|AMD Phenom II X2 550 BE AM3 Processor|
|Reviews - Featured Reviews: Processors|
|Written by Mathew Williams|
|Tuesday, 02 June 2009|
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AMD Phenom II X2 550 BE AM3
Today at Computex, AMD took the wraps off of two highly anticipated processors: the Athlon II X2 250 and the Phenom II X2 550 Black Edition. Both are based on AMD's 45nm SOI process with the key difference being the amount of L3 cache. The Phenom II X2 550, codenamed Callisto, gets the full 6 MB cache of the Phenom II family and will serve as AMD's new flagship dual-core processor. The Athlon II X2 250, on the other hand, is based on the new native dual-core Regor die that omits the L3 cache completely and targets the mainstream segment. Benchmark Reviews was fortunate to receive samples of both processors and today we can officially share with you our results. In this review, we focus on the Phenom II X2 550 BE HDZ550WGIBOX.
Based on the same 45nm STARS micro-architecture as the rest of the Phenom II family, the X2 550 BE should not only be faster, but also more efficient than AMD's previous 65nm Kuma dual cores. The Athlon X2 7850 that we reviewed back in April, for example, posts a decent 2.8 GHz clock speed and 2 MB L3 cache, but at the cost of a 95W TDP. The new Callisto-based X2 550 BE, however, comes in 300 MHz higher at 3.1 GHz with a 6 MB L3 cache and a TDP of only 80W.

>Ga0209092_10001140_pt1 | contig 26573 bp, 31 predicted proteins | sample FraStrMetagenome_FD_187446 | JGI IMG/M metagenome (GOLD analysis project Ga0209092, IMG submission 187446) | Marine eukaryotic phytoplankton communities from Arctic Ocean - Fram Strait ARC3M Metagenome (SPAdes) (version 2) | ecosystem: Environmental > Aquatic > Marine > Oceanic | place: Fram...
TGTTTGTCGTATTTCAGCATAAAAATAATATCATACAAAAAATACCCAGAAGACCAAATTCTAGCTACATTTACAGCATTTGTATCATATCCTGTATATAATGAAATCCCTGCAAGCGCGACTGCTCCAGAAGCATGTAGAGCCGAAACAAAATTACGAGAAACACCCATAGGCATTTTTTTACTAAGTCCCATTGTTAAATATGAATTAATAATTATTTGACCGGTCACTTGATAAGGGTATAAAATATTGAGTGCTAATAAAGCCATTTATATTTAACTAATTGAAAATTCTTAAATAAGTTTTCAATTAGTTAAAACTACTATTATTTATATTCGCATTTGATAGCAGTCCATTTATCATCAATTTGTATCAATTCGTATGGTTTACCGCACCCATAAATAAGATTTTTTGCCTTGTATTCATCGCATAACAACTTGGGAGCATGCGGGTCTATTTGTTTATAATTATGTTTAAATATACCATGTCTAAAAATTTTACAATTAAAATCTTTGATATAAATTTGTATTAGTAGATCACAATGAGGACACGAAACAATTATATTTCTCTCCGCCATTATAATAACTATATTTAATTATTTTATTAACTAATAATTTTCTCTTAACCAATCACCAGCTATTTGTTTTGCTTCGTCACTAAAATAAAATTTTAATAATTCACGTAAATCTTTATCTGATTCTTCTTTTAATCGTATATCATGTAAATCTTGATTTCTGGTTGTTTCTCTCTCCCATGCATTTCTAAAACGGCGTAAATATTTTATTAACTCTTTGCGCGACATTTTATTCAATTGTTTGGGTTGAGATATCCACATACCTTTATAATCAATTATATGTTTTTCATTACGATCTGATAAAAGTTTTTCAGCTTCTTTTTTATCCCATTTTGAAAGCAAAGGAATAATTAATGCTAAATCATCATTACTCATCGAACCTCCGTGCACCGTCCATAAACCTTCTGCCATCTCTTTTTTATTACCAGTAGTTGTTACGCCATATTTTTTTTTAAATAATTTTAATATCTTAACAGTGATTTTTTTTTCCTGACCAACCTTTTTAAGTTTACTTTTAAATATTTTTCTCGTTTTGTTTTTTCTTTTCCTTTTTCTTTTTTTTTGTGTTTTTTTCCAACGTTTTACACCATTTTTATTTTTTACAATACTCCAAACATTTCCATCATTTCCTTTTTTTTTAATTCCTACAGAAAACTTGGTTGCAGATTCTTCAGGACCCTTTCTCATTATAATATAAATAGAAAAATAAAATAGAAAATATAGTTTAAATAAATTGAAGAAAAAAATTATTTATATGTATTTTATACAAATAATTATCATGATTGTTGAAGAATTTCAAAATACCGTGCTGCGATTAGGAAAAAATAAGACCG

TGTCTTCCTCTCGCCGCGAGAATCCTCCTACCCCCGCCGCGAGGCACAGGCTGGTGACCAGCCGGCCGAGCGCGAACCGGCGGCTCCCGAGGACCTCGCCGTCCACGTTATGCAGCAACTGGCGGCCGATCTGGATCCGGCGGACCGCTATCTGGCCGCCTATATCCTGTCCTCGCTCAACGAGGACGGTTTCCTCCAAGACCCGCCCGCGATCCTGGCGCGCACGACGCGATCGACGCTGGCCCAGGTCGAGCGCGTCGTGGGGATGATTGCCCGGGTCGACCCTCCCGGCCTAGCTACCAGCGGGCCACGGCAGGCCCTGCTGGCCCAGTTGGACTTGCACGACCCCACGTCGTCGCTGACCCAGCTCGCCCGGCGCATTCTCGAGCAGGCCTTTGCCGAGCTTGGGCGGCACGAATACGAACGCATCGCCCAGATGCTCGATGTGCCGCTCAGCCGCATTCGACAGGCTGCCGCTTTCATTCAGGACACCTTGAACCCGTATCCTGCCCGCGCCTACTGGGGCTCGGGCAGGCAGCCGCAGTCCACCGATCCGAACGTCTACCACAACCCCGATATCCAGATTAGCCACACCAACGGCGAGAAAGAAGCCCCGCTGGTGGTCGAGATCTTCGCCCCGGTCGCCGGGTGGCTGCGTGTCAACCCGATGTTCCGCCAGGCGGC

Of course, performance and efficiency do come at a price. In this case, a Phenom II X2 550 BE will set you back $102. That positions it toward the upper-mainstream market, just below the Phenom II X3 family. On the Intel side, its nearest competitors will be the Pentium E5400 and Core 2 Duo E7400. Fortunately, we have an E7400 on hand for comparison. Read on to discover how the X2 550 stacks up against this and several other processors.
About Advanced Micro Devices, Inc (AMD)
"Advanced Micro Devices (NYSE: AMD) is an innovative technology company dedicated to collaborating with customers and partners to ignite the next generation of computing and graphics solutions at work, home, and play.
Over the course of AMD's three decades in business, silicon and software have become the steel and plastic of the worldwide digital economy. Technology companies have become global pacesetters, making technical advances at a prodigious rate - always driving the industry to deliver more and more, faster and faster.
However, "technology for technology's sake" is not the way we do business at AMD. Our history is marked by a commitment to innovation that's truly useful for customers - putting the real needs of people ahead of technical one-upmanship. AMD founder Jerry Sanders has always maintained that "customers should come first, at every stage of a company's activities."
We believe our company history bears that out."